Identify and Eliminate Safety Risks with Job Hazard Analyses - The Edge from the National Association of Landscape Professionals

We recently updated our Privacy Policy. By continuing to use this website, you acknowledge that our revised Privacy Policy applies.

Identify and Eliminate Safety Risks with Job Hazard Analyses

Operating safely on the jobsite protects employees, reduces downtime and decreases the number of costly accidents.

One step to take to become a safer company is to conduct a job hazard analysis (JHA) for specific tasks, outline the potential hazards presented and how to eliminate or mitigate these threats.

Lawn care and landscaping tasks have a number of varying hazards, so it is important to establish safe work procedures for your crews to follow. Below are the basic steps to conducting a JHA.

Examine the Job

Break the activity into its basic steps and list them in their normal sequence. Outline the how of each step and the necessary equipment being used for this task. Talk to your employees to break down these tasks properly.

Identify and Assess Hazards

Once you have the steps listed, look for potential hazards and causes of accidents that could occur at each stage. Determine the risks workers and others that may be harmed by the hazards you have identified.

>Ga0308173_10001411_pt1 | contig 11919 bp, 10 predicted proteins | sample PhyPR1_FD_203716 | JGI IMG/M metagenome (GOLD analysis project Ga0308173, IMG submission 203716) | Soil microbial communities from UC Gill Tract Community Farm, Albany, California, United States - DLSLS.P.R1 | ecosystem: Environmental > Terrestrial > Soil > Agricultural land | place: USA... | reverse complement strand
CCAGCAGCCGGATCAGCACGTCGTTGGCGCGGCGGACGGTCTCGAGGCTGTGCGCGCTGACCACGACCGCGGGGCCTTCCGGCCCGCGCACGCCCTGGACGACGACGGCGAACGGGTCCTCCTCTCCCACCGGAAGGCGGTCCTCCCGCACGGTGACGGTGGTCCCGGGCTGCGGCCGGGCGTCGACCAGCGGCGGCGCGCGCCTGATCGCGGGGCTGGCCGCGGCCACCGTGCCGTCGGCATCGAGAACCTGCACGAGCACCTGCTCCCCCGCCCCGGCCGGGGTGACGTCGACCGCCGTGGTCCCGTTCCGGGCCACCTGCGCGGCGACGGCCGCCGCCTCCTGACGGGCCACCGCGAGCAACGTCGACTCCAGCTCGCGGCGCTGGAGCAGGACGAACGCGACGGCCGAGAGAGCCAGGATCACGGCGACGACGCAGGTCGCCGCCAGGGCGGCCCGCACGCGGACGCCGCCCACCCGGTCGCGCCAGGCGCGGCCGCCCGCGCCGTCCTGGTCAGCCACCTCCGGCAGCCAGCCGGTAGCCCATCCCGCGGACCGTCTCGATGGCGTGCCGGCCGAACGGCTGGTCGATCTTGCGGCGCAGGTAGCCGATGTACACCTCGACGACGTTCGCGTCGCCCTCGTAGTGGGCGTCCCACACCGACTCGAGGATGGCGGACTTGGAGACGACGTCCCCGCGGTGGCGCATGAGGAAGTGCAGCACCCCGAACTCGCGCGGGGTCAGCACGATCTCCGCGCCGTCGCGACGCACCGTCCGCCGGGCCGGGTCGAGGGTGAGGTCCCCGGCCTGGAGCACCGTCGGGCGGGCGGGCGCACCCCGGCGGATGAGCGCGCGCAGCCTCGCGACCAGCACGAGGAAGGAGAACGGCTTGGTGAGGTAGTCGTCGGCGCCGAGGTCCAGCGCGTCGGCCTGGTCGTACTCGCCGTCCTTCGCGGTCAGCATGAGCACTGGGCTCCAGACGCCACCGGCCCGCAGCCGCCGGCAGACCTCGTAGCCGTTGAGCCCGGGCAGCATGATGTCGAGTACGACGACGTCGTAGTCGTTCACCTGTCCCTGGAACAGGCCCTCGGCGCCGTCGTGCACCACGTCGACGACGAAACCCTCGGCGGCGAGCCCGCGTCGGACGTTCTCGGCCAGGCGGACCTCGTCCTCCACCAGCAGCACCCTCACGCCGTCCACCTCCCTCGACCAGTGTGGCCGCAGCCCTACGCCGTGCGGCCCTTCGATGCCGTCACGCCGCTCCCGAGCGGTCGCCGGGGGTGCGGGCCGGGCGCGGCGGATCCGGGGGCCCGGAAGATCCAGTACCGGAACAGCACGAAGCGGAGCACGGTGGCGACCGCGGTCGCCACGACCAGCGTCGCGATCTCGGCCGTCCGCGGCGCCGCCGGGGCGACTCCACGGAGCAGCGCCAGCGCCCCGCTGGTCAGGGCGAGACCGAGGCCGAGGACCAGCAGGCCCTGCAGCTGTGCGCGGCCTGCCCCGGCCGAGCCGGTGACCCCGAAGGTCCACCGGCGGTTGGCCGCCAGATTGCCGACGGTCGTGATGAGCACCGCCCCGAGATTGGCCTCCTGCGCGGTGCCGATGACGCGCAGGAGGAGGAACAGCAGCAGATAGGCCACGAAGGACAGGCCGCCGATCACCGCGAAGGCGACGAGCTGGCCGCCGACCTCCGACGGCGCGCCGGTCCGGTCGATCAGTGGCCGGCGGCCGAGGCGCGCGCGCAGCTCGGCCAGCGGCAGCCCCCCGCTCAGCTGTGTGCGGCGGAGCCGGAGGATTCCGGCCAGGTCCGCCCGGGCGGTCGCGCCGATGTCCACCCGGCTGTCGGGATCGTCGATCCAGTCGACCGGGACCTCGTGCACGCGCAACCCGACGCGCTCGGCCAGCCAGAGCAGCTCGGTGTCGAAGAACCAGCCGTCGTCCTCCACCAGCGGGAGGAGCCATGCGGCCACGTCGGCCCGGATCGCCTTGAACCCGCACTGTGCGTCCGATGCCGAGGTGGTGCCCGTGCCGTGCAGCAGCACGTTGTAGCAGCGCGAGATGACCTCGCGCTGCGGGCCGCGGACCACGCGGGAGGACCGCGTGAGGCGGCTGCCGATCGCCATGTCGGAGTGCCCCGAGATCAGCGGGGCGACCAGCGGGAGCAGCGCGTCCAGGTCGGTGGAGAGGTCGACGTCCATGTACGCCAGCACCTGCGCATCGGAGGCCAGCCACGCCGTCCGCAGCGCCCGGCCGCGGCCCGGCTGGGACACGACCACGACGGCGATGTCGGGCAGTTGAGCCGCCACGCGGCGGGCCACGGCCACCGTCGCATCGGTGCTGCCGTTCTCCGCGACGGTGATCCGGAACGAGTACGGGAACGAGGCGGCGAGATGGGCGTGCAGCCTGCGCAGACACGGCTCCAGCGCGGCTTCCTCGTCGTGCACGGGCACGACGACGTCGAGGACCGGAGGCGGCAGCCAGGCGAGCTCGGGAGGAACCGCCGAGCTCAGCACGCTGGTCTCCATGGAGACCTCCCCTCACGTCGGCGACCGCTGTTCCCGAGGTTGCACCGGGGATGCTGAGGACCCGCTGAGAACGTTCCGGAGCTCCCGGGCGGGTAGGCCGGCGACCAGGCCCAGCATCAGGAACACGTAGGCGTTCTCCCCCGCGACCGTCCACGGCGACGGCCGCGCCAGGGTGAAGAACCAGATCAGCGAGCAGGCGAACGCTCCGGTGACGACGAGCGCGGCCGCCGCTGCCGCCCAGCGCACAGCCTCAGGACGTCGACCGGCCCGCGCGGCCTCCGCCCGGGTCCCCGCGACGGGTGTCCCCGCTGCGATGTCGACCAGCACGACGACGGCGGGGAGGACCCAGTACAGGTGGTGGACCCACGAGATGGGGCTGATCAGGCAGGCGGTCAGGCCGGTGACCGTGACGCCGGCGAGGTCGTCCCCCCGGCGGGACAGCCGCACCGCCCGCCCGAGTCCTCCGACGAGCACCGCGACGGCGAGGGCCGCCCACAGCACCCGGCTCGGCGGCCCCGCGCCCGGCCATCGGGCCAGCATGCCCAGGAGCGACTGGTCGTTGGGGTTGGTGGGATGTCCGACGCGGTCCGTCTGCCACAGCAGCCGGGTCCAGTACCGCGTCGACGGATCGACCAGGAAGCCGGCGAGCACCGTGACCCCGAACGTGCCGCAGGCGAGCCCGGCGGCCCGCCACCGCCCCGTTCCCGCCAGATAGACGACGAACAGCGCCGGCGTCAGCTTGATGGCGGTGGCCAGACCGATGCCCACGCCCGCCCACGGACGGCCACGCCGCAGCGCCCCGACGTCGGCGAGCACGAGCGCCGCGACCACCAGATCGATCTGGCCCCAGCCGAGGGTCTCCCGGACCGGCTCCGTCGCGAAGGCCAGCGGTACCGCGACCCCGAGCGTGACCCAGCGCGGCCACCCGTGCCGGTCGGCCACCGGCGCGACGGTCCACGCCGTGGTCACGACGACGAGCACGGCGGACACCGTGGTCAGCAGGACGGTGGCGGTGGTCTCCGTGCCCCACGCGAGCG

“For nearly every task we have, we review the steps involved,” says Chris Raimondi, president and CEO of Raimondi Horticultural Group in Ho-Ho-Kus, New Jersey.  “Elevated situations are the most dangerous for our employees, many of whom hang Christmas decorations, and we always look at ‘what if’ situations, i.e., what could go wrong. I’m always checking ladders to make sure they’re safe.”  

Your team members on the front lines are also invaluable resources when it comes to identifying the safety hazards for certain tasks or jobsites. Listen to their input and involve them in decisions.

Develop Safe Work Procedures

The goal is to apply control methods that eliminate the hazard completely, but if this is not possible other methods must be implemented to mitigate the hazard as much as possible.

When controlling risks, look at ways to prevent access to the hazard or operate in a way that is less risky.

For each potential hazard, be specific and brief as to what employees should or should not do to avoid an accident. List the required PPE and the inspections that need to be done to the equipment before starting. The precautions you prescribe should be reasonable and lower employee risks. Make sure you document your JHA and share these with your staff.

Regularly check to make sure the control measures are being implemented and revised your JHAs as needed.

Safety is key to a successful landscape company. NALP’s Safe Company Program can help you build a stronger safety culture. This can help you reduce injuries and hazards, demonstrate your commitment to a safe workplace and lower your costs.

Jill Odom

Jill Odom is the content manager for NALP.